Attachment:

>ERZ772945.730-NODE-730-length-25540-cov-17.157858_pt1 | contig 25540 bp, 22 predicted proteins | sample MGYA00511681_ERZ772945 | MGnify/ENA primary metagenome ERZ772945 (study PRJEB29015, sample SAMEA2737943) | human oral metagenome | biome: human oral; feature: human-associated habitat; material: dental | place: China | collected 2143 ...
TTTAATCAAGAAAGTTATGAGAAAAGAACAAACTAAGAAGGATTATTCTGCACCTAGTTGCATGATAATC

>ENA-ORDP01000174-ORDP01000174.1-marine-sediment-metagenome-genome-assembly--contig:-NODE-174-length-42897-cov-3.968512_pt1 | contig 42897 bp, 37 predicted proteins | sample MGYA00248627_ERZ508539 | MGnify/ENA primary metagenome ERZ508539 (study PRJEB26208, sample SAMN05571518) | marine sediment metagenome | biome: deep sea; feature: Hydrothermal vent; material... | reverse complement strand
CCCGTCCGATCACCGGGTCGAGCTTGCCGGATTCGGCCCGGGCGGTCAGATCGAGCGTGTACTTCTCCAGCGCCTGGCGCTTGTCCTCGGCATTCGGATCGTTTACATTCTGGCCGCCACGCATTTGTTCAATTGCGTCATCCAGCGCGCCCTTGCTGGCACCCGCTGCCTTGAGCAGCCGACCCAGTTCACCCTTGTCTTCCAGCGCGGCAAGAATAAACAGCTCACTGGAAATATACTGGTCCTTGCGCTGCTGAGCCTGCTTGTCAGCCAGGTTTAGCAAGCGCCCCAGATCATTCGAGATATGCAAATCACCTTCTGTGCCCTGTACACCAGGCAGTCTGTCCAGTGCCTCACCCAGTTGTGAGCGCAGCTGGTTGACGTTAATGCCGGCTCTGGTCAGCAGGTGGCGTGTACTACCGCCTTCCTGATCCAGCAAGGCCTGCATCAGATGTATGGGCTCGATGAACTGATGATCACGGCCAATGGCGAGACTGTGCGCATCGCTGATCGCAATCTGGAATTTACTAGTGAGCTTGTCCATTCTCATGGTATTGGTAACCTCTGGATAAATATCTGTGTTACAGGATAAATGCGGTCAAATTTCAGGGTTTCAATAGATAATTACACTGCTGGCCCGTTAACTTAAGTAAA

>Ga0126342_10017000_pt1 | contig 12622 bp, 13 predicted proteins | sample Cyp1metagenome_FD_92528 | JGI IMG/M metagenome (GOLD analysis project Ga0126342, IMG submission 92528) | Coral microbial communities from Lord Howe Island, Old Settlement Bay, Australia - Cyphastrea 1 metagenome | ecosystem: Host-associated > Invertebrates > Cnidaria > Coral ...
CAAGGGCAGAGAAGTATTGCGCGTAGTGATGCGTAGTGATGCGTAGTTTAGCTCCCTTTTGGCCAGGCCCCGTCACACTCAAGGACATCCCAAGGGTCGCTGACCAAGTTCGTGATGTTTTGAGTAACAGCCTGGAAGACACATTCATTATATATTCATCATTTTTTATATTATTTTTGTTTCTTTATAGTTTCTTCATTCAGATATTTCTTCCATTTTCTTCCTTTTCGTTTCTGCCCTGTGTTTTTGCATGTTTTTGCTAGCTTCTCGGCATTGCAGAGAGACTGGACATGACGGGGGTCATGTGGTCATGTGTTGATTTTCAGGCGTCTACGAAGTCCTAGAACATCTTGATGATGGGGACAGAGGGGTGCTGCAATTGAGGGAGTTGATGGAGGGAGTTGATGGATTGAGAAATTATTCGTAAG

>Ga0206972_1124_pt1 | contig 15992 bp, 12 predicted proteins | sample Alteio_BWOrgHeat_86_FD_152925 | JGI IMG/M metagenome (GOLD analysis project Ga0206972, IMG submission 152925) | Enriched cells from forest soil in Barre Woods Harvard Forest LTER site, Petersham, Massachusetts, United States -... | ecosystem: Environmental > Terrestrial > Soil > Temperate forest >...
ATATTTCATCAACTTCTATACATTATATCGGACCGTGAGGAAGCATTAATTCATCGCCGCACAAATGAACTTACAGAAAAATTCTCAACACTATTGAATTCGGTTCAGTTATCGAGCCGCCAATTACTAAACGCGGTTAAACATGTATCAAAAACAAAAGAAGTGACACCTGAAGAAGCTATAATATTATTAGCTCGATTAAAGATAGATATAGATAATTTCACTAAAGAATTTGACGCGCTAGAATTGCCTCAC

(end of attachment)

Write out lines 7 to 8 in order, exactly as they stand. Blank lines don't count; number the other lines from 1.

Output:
>Ga0206972_1124_pt1 | contig 15992 bp, 12 predicted proteins | sample Alteio_BWOrgHeat_86_FD_152925 | JGI IMG/M metagenome (GOLD analysis project Ga0206972, IMG submission 152925) | Enriched cells from forest soil in Barre Woods Harvard Forest LTER site, Petersham, Massachusetts, United States -... | ecosystem: Environmental > Terrestrial > Soil > Temperate forest >...
ATATTTCATCAACTTCTATACATTATATCGGACCGTGAGGAAGCATTAATTCATCGCCGCACAAATGAACTTACAGAAAAATTCTCAACACTATTGAATTCGGTTCAGTTATCGAGCCGCCAATTACTAAACGCGGTTAAACATGTATCAAAAACAAAAGAAGTGACACCTGAAGAAGCTATAATATTATTAGCTCGATTAAAGATAGATATAGATAATTTCACTAAAGAATTTGACGCGCTAGAATTGCCTCAC